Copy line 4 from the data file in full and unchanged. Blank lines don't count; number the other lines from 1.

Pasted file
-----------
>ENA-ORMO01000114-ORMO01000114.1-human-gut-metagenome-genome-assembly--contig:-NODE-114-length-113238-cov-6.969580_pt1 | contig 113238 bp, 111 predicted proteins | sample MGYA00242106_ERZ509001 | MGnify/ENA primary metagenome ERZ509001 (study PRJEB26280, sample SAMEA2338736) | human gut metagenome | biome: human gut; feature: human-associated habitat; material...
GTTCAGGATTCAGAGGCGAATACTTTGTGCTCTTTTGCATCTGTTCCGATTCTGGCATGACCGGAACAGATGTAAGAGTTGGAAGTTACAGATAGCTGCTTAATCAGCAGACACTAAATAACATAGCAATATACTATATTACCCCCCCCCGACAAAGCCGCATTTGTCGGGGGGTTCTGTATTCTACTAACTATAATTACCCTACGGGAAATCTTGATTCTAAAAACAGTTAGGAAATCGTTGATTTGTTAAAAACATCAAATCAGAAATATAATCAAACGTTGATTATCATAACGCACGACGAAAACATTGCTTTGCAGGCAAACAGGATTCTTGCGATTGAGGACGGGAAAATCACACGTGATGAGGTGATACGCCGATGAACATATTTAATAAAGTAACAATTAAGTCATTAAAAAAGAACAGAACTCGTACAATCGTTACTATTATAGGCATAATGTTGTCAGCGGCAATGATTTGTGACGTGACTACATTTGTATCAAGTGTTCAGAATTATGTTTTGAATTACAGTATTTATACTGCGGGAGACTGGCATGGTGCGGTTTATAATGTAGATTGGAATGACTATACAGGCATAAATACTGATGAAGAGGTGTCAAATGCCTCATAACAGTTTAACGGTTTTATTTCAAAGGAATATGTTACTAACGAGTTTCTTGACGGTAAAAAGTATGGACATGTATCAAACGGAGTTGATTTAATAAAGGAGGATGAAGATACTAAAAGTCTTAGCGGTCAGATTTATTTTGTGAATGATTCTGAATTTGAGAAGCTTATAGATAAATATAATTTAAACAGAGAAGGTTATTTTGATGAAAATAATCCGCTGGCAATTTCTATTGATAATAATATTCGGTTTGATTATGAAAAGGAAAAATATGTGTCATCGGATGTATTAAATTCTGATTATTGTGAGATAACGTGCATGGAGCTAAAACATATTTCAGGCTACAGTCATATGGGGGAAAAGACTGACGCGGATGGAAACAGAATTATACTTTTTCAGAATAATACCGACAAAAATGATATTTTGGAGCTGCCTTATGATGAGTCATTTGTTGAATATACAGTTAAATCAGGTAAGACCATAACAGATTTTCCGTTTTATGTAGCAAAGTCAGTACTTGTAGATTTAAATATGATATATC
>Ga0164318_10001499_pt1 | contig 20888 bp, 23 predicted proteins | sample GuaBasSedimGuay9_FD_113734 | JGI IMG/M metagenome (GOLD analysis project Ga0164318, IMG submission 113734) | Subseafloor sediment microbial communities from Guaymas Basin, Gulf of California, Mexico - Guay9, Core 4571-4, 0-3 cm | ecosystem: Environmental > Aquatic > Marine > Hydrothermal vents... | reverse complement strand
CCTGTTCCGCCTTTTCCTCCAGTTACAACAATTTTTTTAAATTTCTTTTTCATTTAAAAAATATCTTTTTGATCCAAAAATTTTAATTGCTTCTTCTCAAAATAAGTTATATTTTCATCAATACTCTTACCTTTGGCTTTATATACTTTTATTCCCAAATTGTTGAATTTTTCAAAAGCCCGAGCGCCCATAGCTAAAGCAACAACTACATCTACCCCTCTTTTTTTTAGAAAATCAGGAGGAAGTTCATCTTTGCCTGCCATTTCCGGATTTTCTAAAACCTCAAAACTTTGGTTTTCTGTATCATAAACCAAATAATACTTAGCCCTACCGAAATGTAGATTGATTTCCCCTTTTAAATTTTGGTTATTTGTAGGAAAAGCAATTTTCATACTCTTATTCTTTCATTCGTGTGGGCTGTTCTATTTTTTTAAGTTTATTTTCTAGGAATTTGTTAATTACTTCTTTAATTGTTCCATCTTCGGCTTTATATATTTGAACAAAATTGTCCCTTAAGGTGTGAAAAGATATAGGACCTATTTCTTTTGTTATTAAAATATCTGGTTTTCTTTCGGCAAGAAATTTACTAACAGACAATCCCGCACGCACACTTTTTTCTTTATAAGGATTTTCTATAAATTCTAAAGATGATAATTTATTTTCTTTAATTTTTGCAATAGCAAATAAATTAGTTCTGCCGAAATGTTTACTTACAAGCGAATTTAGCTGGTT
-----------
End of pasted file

CCTGTTCCGCCTTTTCCTCCAGTTACAACAATTTTTTTAAATTTCTTTTTCATTTAAAAAATATCTTTTTGATCCAAAAATTTTAATTGCTTCTTCTCAAAATAAGTTATATTTTCATCAATACTCTTACCTTTGGCTTTATATACTTTTATTCCCAAATTGTTGAATTTTTCAAAAGCCCGAGCGCCCATAGCTAAAGCAACAACTACATCTACCCCTCTTTTTTTTAGAAAATCAGGAGGAAGTTCATCTTTGCCTGCCATTTCCGGATTTTCTAAAACCTCAAAACTTTGGTTTTCTGTATCATAAACCAAATAATACTTAGCCCTACCGAAATGTAGATTGATTTCCCCTTTTAAATTTTGGTTATTTGTAGGAAAAGCAATTTTCATACTCTTATTCTTTCATTCGTGTGGGCTGTTCTATTTTTTTAAGTTTATTTTCTAGGAATTTGTTAATTACTTCTTTAATTGTTCCATCTTCGGCTTTATATATTTGAACAAAATTGTCCCTTAAGGTGTGAAAAGATATAGGACCTATTTCTTTTGTTATTAAAATATCTGGTTTTCTTTCGGCAAGAAATTTACTAACAGACAATCCCGCACGCACACTTTTTTCTTTATAAGGATTTTCTATAAATTCTAAAGATGATAATTTATTTTCTTTAATTTTTGCAATAGCAAATAAATTAGTTCTGCCGAAATGTTTACTTACAAGCGAATTTAGCTGGTT